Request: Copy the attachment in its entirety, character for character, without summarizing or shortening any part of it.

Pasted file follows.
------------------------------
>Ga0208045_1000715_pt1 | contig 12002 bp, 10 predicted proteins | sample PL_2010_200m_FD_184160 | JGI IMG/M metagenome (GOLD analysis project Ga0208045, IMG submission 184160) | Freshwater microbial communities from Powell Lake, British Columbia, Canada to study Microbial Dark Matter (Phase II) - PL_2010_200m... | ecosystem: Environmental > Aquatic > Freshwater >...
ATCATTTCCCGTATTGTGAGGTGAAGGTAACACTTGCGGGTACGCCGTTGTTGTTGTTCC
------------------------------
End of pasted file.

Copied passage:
>Ga0208045_1000715_pt1 | contig 12002 bp, 10 predicted proteins | sample PL_2010_200m_FD_184160 | JGI IMG/M metagenome (GOLD analysis project Ga0208045, IMG submission 184160) | Freshwater microbial communities from Powell Lake, British Columbia, Canada to study Microbial Dark Matter (Phase II) - PL_2010_200m... | ecosystem: Environmental > Aquatic > Freshwater >...
ATCATTTCCCGTATTGTGAGGTGAAGGTAACACTTGCGGGTACGCCGTTGTTGTTGTTCC